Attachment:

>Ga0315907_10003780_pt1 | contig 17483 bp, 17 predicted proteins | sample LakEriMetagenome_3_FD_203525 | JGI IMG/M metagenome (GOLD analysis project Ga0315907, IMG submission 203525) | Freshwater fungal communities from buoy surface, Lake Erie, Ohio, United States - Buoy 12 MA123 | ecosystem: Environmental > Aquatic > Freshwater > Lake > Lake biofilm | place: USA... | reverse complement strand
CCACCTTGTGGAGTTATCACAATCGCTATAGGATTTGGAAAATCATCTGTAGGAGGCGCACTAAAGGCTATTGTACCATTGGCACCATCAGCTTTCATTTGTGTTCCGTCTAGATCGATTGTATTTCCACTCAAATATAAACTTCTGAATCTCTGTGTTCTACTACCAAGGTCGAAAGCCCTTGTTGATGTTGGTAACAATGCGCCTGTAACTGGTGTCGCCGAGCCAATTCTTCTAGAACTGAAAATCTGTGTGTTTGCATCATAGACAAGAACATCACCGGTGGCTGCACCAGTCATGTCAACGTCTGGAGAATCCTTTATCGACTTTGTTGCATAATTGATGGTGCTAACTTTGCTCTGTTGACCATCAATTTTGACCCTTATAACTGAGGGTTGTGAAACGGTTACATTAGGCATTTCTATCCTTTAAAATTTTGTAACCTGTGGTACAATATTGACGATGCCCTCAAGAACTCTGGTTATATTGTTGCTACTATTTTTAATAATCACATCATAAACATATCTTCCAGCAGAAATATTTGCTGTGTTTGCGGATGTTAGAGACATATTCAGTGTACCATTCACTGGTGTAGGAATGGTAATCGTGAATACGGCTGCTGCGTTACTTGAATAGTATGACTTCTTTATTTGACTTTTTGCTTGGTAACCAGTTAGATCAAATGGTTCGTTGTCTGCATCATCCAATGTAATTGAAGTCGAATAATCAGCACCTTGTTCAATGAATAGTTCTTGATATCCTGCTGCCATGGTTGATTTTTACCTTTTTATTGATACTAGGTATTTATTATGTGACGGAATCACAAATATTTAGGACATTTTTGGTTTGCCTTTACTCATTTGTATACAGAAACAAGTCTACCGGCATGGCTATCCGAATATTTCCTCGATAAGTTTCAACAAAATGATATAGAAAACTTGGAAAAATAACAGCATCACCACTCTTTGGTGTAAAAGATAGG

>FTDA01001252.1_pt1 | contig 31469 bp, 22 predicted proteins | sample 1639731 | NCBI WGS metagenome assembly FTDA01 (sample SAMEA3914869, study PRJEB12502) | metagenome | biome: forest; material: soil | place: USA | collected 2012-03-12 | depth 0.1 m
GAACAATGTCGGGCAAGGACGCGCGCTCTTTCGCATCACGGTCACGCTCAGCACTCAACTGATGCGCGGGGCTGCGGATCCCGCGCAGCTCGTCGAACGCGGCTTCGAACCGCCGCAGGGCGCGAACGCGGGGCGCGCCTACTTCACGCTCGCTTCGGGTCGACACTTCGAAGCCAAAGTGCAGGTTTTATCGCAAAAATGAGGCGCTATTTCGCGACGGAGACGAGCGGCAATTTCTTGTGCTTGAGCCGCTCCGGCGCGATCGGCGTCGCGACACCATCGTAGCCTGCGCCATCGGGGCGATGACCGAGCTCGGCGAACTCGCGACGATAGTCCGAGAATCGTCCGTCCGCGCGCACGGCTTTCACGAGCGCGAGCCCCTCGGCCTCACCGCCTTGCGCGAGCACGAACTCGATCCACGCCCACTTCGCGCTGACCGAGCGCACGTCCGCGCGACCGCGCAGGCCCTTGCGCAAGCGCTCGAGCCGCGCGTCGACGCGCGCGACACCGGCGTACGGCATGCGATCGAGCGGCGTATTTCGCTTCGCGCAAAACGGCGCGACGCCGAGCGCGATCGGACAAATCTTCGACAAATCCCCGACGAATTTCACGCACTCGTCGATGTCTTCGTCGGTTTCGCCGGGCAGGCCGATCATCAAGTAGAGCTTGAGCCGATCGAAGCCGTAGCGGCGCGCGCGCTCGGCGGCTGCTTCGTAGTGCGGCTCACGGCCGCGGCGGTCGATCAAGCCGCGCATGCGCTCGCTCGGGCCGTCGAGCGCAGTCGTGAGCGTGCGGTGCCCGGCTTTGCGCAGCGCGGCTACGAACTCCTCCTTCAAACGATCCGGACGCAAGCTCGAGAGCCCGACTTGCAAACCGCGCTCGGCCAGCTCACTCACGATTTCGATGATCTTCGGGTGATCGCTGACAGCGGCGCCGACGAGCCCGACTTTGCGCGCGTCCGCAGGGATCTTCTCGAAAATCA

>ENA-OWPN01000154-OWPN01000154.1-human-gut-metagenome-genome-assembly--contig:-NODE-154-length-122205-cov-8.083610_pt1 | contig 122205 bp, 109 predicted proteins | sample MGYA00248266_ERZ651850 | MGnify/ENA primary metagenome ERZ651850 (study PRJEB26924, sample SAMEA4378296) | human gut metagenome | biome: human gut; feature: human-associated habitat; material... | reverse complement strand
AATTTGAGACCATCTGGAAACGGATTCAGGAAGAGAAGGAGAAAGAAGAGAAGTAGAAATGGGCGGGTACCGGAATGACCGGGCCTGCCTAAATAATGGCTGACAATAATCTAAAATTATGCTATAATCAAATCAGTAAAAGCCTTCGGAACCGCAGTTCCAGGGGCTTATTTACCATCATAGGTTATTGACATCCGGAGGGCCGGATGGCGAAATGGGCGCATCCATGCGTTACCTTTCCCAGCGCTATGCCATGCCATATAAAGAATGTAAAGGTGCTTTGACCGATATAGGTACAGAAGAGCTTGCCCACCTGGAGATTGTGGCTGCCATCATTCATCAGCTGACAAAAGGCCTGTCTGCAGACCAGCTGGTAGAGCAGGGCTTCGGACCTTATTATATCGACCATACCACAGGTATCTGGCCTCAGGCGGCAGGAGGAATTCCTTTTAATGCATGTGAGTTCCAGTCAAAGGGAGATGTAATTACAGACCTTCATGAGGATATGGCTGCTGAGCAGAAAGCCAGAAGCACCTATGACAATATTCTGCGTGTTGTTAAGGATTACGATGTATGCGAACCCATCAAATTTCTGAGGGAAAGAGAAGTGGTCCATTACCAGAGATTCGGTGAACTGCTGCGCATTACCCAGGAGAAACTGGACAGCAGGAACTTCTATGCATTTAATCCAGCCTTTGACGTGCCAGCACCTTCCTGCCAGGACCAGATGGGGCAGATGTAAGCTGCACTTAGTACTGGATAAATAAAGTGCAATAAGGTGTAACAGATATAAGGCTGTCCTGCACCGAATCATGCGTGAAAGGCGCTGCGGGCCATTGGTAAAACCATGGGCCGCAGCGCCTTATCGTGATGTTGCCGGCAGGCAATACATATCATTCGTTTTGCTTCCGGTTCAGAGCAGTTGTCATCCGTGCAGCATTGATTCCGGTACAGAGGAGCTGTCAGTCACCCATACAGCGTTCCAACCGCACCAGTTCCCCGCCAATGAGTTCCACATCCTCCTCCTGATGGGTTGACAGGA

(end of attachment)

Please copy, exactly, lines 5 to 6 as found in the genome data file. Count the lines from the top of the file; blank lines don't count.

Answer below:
>ENA-OWPN01000154-OWPN01000154.1-human-gut-metagenome-genome-assembly--contig:-NODE-154-length-122205-cov-8.083610_pt1 | contig 122205 bp, 109 predicted proteins | sample MGYA00248266_ERZ651850 | MGnify/ENA primary metagenome ERZ651850 (study PRJEB26924, sample SAMEA4378296) | human gut metagenome | biome: human gut; feature: human-associated habitat; material... | reverse complement strand
AATTTGAGACCATCTGGAAACGGATTCAGGAAGAGAAGGAGAAAGAAGAGAAGTAGAAATGGGCGGGTACCGGAATGACCGGGCCTGCCTAAATAATGGCTGACAATAATCTAAAATTATGCTATAATCAAATCAGTAAAAGCCTTCGGAACCGCAGTTCCAGGGGCTTATTTACCATCATAGGTTATTGACATCCGGAGGGCCGGATGGCGAAATGGGCGCATCCATGCGTTACCTTTCCCAGCGCTATGCCATGCCATATAAAGAATGTAAAGGTGCTTTGACCGATATAGGTACAGAAGAGCTTGCCCACCTGGAGATTGTGGCTGCCATCATTCATCAGCTGACAAAAGGCCTGTCTGCAGACCAGCTGGTAGAGCAGGGCTTCGGACCTTATTATATCGACCATACCACAGGTATCTGGCCTCAGGCGGCAGGAGGAATTCCTTTTAATGCATGTGAGTTCCAGTCAAAGGGAGATGTAATTACAGACCTTCATGAGGATATGGCTGCTGAGCAGAAAGCCAGAAGCACCTATGACAATATTCTGCGTGTTGTTAAGGATTACGATGTATGCGAACCCATCAAATTTCTGAGGGAAAGAGAAGTGGTCCATTACCAGAGATTCGGTGAACTGCTGCGCATTACCCAGGAGAAACTGGACAGCAGGAACTTCTATGCATTTAATCCAGCCTTTGACGTGCCAGCACCTTCCTGCCAGGACCAGATGGGGCAGATGTAAGCTGCACTTAGTACTGGATAAATAAAGTGCAATAAGGTGTAACAGATATAAGGCTGTCCTGCACCGAATCATGCGTGAAAGGCGCTGCGGGCCATTGGTAAAACCATGGGCCGCAGCGCCTTATCGTGATGTTGCCGGCAGGCAATACATATCATTCGTTTTGCTTCCGGTTCAGAGCAGTTGTCATCCGTGCAGCATTGATTCCGGTACAGAGGAGCTGTCAGTCACCCATACAGCGTTCCAACCGCACCAGTTCCCCGCCAATGAGTTCCACATCCTCCTCCTGATGGGTTGACAGGA